Gender equality and diversity do matter in FLOSS


On September 30, 2010, the Gender Equality and Diversity sessions took place as a satellite event of the Open World Forum 2010. Please find below a short summary of the workshop held in the afternoon dedicated to a Diversity Statement to be realized in the near future. Here are the slides introducing this workshop (pdf). The program mentions two different workshops (one dedicated to communities and the other to companies), but indeed we merged them.

DISCLAIMER: Given that I was also participating, it is very possible that I forgot to mention details here.


The first question to be asked was: why do we need a charter?

This kind of frame is to be used as an ensemble of guidelines for communities and companies to help promoting diversity. Furthermore, it can be a good way of making people aware of the diversity issue.

Why do we need more women?

This year’s Diversity* session being focused on women participation in FLOSS, this question was the logical one. Indeed, it is quite difficult to give a clearcut answer without defining women as a particular group (which may directly lead to positive discrimination, and other undesired side effects). Therefore, it is important to have a precise and unambiguous answer to this question.

One direction suggested by participants was: women are a part of the user base. Thus, if one wants to create better and richer software, including in the production chain people from this user base is the best way of obtaining better products.

Another (non exclusive and complementary) direction was also highlighted: bringing more women will increase the number of contributors. Software being a complex thing, having more contributors with various backgrounds and competences is better for the conception process to be successful. Having more contributors is helpful to get things done, if I summarize it in a very straightforward and pragmatic way.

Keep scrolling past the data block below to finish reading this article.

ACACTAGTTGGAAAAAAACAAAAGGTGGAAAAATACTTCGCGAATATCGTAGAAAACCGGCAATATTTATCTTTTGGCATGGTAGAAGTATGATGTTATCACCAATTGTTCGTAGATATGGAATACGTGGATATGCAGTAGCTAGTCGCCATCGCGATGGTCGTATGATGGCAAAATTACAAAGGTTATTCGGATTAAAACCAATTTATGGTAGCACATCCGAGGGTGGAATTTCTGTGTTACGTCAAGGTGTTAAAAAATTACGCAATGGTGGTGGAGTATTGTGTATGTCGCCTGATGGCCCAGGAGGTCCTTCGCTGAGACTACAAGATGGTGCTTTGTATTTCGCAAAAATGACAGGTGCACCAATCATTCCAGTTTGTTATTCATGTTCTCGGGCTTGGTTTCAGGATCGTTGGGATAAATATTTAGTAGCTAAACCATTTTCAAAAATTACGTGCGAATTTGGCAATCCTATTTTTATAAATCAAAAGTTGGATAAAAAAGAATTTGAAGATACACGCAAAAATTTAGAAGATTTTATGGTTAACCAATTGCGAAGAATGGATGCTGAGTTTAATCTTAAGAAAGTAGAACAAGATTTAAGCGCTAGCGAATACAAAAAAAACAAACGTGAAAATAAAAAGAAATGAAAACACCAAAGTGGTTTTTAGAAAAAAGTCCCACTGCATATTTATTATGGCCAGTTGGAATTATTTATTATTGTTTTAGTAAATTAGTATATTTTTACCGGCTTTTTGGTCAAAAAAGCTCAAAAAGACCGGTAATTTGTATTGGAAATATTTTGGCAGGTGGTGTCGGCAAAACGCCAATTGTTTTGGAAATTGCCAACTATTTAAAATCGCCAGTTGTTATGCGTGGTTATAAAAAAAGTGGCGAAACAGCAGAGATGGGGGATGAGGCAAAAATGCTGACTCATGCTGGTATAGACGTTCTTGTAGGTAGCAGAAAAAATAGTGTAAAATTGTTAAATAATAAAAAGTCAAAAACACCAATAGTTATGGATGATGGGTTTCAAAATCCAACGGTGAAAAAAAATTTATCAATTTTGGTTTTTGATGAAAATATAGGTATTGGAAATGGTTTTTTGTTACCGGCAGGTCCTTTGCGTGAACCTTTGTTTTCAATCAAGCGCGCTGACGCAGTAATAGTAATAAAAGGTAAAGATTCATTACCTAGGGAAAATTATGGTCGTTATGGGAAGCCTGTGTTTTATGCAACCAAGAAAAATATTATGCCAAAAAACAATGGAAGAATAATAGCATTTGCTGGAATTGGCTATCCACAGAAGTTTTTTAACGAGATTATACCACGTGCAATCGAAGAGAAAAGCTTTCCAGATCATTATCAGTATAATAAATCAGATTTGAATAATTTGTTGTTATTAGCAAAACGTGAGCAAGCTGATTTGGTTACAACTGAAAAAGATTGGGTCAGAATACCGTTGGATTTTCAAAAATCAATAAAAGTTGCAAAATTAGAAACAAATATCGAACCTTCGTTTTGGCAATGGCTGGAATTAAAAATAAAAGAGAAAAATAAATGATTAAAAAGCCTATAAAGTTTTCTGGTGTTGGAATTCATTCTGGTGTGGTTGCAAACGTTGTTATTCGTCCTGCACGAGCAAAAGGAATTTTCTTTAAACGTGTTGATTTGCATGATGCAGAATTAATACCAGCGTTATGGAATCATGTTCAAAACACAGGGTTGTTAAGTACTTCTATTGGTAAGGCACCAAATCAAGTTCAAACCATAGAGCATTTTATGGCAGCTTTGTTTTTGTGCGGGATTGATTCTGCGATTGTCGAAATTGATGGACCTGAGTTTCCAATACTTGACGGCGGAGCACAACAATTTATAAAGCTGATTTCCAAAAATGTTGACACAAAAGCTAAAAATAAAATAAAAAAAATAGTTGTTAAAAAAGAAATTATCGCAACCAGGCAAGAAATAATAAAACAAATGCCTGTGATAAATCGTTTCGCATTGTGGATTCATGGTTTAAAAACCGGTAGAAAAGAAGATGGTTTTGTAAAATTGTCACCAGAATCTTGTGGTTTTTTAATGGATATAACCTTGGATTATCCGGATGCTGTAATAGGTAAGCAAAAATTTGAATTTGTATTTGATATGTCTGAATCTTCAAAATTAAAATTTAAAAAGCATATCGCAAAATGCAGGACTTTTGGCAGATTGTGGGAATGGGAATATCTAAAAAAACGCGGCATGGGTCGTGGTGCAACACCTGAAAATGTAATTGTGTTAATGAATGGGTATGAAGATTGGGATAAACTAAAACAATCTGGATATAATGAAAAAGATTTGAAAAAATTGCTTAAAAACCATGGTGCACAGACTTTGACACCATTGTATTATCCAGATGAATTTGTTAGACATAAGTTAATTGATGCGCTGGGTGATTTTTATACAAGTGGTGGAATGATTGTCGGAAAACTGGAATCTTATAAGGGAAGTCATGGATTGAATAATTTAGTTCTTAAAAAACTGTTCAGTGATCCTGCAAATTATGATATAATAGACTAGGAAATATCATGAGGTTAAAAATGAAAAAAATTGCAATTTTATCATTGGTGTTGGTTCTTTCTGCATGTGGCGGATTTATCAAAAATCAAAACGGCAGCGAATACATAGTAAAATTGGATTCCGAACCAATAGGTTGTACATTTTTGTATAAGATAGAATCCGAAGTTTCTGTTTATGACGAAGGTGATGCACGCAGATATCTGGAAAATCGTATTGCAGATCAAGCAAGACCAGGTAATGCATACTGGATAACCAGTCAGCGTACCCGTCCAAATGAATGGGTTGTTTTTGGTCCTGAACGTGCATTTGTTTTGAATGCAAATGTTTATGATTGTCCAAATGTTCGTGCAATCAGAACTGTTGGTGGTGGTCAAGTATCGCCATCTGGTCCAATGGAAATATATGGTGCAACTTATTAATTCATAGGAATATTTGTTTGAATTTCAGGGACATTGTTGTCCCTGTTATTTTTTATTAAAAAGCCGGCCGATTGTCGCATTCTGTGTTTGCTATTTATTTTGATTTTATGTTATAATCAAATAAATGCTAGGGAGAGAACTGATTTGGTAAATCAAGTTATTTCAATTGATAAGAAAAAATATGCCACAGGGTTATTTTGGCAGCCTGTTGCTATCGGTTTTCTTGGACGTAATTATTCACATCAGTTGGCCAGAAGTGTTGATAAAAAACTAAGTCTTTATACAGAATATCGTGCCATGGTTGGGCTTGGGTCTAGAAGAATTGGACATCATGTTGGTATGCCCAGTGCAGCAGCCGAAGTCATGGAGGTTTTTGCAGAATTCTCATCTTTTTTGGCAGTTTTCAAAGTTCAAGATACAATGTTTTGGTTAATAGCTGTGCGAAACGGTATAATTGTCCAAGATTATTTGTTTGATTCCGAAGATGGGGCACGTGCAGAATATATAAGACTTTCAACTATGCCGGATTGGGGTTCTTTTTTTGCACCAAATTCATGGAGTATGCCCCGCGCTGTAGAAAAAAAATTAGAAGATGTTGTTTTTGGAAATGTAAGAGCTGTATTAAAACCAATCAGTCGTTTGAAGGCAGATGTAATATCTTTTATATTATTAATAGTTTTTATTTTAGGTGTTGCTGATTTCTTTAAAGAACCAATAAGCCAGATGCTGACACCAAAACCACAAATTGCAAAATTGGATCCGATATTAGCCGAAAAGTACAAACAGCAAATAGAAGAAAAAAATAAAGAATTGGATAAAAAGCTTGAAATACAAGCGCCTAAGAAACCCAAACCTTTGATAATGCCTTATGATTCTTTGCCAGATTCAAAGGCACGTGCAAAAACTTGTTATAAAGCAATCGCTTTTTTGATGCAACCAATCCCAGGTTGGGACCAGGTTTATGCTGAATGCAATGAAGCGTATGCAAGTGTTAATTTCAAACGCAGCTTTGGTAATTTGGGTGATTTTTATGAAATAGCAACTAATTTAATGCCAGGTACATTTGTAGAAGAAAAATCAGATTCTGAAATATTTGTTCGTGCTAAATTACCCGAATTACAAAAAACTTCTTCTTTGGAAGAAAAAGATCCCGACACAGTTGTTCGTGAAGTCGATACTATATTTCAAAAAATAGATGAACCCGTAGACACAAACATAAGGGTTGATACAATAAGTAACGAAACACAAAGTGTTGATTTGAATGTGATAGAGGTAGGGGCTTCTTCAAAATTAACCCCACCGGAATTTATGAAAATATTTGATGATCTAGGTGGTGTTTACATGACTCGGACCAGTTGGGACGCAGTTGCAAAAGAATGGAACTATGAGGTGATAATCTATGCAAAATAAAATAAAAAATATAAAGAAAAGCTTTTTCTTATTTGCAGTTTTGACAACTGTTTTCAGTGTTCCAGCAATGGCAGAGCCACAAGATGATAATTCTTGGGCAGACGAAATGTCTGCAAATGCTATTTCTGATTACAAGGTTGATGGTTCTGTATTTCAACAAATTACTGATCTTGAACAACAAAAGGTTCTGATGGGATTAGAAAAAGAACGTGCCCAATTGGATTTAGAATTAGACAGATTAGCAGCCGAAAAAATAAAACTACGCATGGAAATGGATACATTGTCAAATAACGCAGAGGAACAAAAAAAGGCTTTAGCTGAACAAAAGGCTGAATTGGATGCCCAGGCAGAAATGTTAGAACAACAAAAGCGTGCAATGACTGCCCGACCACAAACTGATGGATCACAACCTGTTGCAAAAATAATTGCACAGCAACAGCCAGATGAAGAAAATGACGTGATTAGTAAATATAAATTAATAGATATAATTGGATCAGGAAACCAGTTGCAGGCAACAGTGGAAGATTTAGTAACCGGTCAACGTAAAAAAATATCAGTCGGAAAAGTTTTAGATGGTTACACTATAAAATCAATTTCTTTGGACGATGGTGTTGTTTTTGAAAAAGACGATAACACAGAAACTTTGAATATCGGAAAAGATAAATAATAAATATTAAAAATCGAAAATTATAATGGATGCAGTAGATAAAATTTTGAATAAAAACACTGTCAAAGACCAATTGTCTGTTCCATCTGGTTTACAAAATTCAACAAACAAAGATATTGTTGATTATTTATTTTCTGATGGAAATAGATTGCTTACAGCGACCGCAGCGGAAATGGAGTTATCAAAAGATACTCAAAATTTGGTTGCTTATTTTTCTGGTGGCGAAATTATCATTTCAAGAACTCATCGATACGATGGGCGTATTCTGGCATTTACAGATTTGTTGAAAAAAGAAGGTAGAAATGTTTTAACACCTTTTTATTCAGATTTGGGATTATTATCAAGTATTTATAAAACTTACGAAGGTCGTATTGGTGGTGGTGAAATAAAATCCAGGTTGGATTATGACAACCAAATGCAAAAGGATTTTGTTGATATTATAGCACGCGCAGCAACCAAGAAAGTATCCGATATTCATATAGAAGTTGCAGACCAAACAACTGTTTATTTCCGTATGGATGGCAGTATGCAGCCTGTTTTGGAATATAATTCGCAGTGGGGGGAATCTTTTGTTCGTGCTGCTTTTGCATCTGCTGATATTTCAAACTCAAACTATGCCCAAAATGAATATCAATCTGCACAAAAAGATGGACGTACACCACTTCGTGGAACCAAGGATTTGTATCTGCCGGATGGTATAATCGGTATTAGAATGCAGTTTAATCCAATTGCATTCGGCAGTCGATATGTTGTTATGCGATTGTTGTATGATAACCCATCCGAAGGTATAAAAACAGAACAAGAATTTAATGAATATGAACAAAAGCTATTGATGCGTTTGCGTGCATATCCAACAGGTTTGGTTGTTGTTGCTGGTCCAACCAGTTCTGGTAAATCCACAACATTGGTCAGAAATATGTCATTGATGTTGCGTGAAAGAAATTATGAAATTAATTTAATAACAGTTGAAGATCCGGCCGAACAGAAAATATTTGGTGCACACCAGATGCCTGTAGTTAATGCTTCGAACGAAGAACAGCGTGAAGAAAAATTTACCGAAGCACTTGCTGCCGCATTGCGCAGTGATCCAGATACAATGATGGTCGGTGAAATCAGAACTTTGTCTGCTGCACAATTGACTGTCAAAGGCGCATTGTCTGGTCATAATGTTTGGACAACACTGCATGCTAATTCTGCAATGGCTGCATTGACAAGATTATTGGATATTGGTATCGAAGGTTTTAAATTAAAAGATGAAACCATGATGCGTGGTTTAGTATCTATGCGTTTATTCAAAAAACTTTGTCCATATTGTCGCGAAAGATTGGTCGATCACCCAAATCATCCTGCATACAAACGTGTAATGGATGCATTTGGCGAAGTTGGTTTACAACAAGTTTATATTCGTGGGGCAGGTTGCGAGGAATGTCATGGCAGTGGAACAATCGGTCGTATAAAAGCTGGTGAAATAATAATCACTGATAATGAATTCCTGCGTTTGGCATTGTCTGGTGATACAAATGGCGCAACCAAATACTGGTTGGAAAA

An additional comment was done here mentioning the productivity. The latter is a quite delicate word because people have diverse definitions of it and it is safer to avoid it if no common definition is set up prior to utilization. What was meant with this increase in productivity is a globality: more people working on a project make it go faster, various backgrounds make various ideas come and more people giving feedback and reporting bugs allow for improvement.

An interesting question arose: How to measure diversity? We all agreed that having quotas is not the good way. Further discussions will be needed to define metrics for diversity.

How to make the FLOSS world more attractive to anyone?

In other words, what is the main difficulty for diversity to increase?

Several fundamental points were addressed:

  • FLOSS is correlated with IT (information science/computer science in its most general definition);
  • Being able to produce code is important;
  • FLOSS is innovation;
  • The ethical/political values of Free Software are the baseline for all the above. Interactions with other movements are needed.

The following issues are highlighted as women-specific and wide-spread in companies (large palette):

  • Becoming mother creates a big gap: lower salaries, diminished possibilities for career evolution, etc.;
  • Maternity: fathers are not given the same permissions to pause compared to those given to women;